Information Management And The State Of The Animals
Faunalytics executive director, Che Green, weighs in on animal advocacy in the information age and “The State of the Animals”
The following text is excerpted from my article entitled “Animal Advocacy in the Age of Information,” which is the first chapter in the latest State of the Animals volume from Humane Society Press (HSP). To download a copy of the full publication, which also includes nine other interesting chapters on important topics, please visit the HSP website.
Information management involves the collection, creation, storage, distribution, and utilization of data for a specific and defined purpose. It is not simply a database or an intranet and, in fact, does not necessarily involve technology at all, although technology can be instrumental in helping to facilitate the process. Information management systems are critically important both within individual organizations and between groups with similar purposes, such as those working for animal protection. In general, the scope of this chapter pertains to shared information, with some emphasis on data that are relevant to the entire animal protection movement rather than proprietary or relevant to a single organization.
To assist the information management process, I have developed an overall framework for categorizing and prioritizing information and research for animal-advocacy purposes. The framework includes “research categories” based on the different relationships between animals and humans and several “data types” for each category. I also provide more than fifty references to good sources of information that may be used as starting points for finding relevant data. I use these and other sources to provide an overall assessment of the availability of information by category and data type. Finally, this chapter also includes a set of recommendations for individual groups and the movement overall regarding how to choose research priorities as well as generate and share important information more effectively.
Why Do Animal Advocates Need Research?
Making a significant difference in the lives of animals is predicated on the ability to access and interpret reliable information about how society sees and uses them. Without access to accurate data to determine effective campaign messaging and measure their performance, for instance, animal advocates operate in a virtual vacuum. Perhaps even more important, in most cases animal advocates do not engage in the behavior they are trying to change in other people (the target audience). For this reason and due to other inherent biases, advocates simply cannot rely only on their own perception of why the target audience thinks or behaves the way it does. Similarly, they cannot evaluate their impact on attitudes and behavior using only their hunches and anecdotal evidence. For many it has just been too long since they have walked in the suede shoes of those they hope will switch to pleather.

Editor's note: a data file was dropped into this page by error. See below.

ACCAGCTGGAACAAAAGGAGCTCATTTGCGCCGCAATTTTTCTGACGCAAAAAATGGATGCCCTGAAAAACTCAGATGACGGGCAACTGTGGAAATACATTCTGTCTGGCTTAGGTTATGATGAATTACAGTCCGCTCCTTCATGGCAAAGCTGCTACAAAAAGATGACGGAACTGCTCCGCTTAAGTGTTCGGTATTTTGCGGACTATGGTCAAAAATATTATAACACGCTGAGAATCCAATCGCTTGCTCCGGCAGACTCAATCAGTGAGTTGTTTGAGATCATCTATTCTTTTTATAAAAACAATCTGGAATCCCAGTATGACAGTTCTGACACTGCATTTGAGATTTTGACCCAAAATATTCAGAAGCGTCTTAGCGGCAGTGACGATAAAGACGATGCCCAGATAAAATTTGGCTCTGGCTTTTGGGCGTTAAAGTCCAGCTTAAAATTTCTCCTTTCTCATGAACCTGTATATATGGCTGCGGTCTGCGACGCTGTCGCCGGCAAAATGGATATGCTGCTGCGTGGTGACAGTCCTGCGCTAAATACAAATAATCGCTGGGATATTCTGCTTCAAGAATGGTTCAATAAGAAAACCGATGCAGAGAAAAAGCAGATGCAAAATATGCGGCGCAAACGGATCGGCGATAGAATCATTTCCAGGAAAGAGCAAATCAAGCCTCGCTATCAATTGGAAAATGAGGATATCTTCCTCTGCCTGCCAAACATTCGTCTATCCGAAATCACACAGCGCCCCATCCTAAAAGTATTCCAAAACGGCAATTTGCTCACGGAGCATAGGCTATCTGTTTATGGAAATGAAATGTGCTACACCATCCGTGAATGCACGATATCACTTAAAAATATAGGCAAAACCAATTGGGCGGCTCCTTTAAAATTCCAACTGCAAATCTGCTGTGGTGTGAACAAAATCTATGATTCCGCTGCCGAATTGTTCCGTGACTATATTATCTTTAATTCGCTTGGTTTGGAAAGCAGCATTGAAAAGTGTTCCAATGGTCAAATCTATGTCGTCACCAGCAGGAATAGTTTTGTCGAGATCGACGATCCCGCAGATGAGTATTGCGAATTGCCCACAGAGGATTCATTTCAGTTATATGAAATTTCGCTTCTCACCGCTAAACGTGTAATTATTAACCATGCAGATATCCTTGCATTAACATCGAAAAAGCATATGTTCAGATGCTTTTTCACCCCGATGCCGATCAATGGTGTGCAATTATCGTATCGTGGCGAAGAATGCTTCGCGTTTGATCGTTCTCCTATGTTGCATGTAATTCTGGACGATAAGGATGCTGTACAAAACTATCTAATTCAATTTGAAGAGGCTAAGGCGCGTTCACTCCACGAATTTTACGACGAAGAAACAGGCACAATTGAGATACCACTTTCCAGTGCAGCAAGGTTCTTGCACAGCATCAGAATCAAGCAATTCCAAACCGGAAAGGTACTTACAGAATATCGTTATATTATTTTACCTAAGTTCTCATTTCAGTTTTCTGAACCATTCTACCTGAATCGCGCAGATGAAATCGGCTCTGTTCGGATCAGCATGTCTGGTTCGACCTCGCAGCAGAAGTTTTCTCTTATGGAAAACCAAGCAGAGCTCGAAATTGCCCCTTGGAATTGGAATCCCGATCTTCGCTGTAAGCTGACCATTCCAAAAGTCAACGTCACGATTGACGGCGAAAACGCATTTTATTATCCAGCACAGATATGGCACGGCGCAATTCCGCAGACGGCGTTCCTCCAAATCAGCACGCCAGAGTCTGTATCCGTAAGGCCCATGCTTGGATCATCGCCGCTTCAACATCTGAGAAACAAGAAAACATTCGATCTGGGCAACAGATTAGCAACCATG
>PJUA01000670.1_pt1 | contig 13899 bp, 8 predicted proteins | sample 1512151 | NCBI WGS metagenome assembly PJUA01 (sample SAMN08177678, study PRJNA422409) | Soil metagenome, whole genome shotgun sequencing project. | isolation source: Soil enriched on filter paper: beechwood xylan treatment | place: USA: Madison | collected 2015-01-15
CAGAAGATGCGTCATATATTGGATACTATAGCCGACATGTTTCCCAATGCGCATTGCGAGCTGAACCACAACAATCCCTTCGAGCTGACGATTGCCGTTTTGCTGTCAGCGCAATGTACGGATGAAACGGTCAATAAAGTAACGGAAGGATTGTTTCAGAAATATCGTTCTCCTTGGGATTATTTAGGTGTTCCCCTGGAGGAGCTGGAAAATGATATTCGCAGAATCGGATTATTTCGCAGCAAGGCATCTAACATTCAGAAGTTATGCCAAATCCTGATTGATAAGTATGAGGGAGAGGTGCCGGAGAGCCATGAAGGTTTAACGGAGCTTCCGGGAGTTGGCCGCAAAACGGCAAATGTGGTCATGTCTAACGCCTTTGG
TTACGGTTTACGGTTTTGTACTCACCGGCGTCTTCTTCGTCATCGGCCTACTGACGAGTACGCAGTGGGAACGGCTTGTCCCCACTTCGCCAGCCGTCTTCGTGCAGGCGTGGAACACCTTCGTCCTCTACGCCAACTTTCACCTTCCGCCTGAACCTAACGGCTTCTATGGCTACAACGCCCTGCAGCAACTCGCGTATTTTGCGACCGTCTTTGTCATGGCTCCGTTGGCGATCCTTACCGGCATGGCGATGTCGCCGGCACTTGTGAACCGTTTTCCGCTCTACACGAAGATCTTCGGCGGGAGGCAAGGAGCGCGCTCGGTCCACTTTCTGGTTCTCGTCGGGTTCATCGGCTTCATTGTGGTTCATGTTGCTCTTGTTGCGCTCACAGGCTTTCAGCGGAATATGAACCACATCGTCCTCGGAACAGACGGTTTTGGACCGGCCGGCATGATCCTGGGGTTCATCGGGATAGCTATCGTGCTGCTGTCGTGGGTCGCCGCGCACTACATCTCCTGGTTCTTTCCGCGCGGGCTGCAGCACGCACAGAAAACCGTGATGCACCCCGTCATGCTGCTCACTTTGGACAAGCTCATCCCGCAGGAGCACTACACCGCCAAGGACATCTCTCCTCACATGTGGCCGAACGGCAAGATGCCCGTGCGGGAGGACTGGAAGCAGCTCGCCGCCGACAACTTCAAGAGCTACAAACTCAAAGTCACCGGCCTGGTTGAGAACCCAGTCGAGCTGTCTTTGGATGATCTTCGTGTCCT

Information is the basis of informed decision making. Indeed, no animal protection campaign or project should begin without first identifying and analyzing the available data on the topic or issue and, where the information is not available, collecting new data to support critical decisions. Detailed and reliable data, obtained through research, have played an important role in many successful animal-related projects and campaigns; below are a few examples.
- In New Hampshire P. Marsh, of Solutions to Overpopulation of Pets, collected and analyzed shelter intake and euthanasia data to determine the state’s primary sources of “surplus” animals: low-income residents. Using these data, the group was able to create a publicly funded and highly targeted spay/neuter program for these low-income individuals. Ongoing research and tracking of shelter data indicates that the program led to a 77 percent decline in the state’s euthanasia rate over an eight-year period (Marsh 2005).
- In New York City and Washington, D.C., The Fund for Animals conducted focus groups with fur garment owners and teenage females to test its anti-fur advertising. The qualitative research clearly showed that two of the Fund’s prototype ads—one featuring a rabbit and the other a chinchilla—did not elicit nearly as much sympathy as ads featuring a young bobcat and a fox cub. The results were used to create a more effective campaign with ads in Teen People and Seventeen magazines (Green 2004).